When you watch the movie next, take note of Driver's reaction-heavy lines on Exegol near the beginning. He could be delivering those to any hidden Sith Lord. Even some of the later ones from Rey feel vague taken out of context. This film makes a point of showing how one half of a conversation can be reverse-engineered, in the way it includes Carrie Fisher's Force Awakens scenes. It would have been equally possible to have had the Final Order's mastermind revealed in the form of Exar Kun, Darth Bane, The Son from Force-planet Mortis, or even a twisted reanimation of Darth Vader, brought back to life through Ben Solo's continued meddling in the Force*5. Hell, this is meant to be The Skywalker Saga™ after all.

But they went for Palpatine.
And that's cool.

I'm just not buying that it was the game-plan all along.

So, what sort of thing is it similar to?
The Star Wars.

Is it worth paying cinema-prices to see?

Is it worth hunting out on DVD, Blu-ray or streaming, though?

Is this the best work of the cast or director?
That one's up for debate, but probably not.

Will we disagree about this film in a pub?
We will 'discuss at length', largely because I won't let you talk about anything else (other than a brief sojourn into Watchmen, probably).

Is there a Wilhelm Scream in it?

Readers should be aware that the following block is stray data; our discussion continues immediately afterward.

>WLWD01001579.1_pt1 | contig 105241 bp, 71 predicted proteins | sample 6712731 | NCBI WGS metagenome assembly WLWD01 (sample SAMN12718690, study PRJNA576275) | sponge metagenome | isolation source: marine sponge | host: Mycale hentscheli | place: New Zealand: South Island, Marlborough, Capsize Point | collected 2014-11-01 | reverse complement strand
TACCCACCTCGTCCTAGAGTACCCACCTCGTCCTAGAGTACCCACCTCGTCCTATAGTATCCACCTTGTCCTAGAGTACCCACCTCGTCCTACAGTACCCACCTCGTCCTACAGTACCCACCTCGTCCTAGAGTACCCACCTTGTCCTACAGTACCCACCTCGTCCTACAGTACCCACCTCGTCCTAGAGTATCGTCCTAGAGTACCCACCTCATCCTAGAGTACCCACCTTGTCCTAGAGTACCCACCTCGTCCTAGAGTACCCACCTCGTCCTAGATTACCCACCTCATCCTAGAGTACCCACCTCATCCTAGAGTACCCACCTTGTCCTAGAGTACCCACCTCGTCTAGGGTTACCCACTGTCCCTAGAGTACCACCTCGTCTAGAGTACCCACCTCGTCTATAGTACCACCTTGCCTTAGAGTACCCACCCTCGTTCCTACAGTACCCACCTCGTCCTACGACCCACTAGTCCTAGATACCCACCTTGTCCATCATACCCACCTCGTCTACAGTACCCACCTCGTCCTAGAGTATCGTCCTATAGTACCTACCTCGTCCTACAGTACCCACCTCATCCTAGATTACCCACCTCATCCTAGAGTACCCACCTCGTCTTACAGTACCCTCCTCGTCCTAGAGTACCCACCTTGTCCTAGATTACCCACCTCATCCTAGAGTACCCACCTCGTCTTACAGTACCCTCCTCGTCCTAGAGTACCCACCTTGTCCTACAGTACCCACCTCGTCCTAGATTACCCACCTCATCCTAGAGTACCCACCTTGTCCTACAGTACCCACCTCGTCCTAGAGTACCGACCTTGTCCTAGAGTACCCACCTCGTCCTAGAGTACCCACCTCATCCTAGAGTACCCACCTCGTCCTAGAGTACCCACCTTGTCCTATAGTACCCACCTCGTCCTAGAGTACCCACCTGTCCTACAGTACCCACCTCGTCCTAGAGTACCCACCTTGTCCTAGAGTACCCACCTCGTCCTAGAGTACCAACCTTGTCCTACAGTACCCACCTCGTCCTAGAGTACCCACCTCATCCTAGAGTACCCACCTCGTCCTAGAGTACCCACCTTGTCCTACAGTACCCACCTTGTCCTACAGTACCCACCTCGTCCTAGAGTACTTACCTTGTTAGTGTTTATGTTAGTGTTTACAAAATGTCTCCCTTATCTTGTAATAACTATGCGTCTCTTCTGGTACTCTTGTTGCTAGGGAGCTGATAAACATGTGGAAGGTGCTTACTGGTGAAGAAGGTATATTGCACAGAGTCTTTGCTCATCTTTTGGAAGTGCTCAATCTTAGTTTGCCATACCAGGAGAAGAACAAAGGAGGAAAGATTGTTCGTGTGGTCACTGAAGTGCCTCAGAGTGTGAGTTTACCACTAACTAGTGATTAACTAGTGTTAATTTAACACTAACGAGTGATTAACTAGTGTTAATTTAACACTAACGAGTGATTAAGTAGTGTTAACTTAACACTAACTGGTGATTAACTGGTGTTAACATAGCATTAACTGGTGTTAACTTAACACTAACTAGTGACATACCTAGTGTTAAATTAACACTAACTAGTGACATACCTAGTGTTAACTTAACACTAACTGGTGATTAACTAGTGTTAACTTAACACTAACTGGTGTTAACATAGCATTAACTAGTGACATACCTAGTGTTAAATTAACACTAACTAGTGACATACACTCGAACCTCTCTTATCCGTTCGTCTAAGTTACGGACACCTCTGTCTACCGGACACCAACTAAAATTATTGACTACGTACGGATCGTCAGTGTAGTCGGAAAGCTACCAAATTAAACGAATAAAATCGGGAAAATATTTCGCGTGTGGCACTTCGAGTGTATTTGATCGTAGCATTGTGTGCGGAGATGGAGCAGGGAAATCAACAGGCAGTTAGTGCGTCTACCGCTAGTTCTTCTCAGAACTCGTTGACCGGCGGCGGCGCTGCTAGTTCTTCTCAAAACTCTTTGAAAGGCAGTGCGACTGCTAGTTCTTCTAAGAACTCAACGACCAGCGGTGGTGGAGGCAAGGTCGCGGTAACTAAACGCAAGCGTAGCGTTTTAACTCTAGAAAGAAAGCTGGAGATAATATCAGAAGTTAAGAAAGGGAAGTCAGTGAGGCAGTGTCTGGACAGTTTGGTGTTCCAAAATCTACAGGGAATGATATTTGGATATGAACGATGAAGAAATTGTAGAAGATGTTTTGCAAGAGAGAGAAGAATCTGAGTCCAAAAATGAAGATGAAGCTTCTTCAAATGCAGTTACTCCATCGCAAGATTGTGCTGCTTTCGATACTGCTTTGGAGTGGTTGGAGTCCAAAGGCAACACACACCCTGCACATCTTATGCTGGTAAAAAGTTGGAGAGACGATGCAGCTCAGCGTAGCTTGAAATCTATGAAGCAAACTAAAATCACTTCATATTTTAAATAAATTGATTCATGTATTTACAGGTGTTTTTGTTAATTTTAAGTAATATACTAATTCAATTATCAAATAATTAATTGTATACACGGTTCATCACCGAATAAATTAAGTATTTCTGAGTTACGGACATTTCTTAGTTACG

Not that I can tell.

Yeah but what's the Star Wars connection?
Level 0: It is Star Wars.

...but if you wanted to go around the houses with it, The Rise Of Skywalker stars Mark Hamill, who lent his voice to the 2019 animation Go Fish along with Ron Perlman, whose tones also cropped up in The Book Of Life with those of Diego Luna, the actor who provided voice-work for the 'Poltergasm' episode of American Dad as did Bradley Baker, a regular on Phineas And Ferb alongside Thomas Brodie-Sangster, who was in Maze Runner: The Scorch Trials with Alan Tudyk, who gave a vocal performance in the 2016 game Master Of Orion: Conquer The Stars, as did... Mark Hamill.

And if I HAD to put a number on it…

*1 Although it's not Broadchurch. Even if Huyang and L3-37 are in that. [ BACK ]

*2 Oh, do not believe I'm done with this, just because I'm writing about it here for pretty much the third time in a month. Today's sermon is going to be the gift which keeps on giving, I assure you. [ BACK ]

*3 When someone tells you who they are, - listen -. [ BACK ]

*4 And if the Emperor wasn't properly killed then, that whole redemption is called into some question, surely? [ BACK ]

*5 Or if that's too dark, how about the appearance of Anakin's Force-spirit to Ben on Kef-Bir, instead of the Han Solo sequence? Han is a nice touch, but is a little out of kilter with the previous eight films. How much more powerful would it be for the true Anakin to finally make contact, reassuring his grandson that the light is the path he's supposed to be on (albeit better late than never)? [ BACK ]

• ^^^ That's dry, British humour, and most likely sarcasm or facetiousness.
• Yen's blog contains harsh language and even harsher notions of propriety. Reader discretion is advised.
• This is a personal blog. The views and opinions expressed here represent my own thoughts (at the time of writing) and not those of the people, institutions or organisations that I may or may not be related with unless stated explicitly.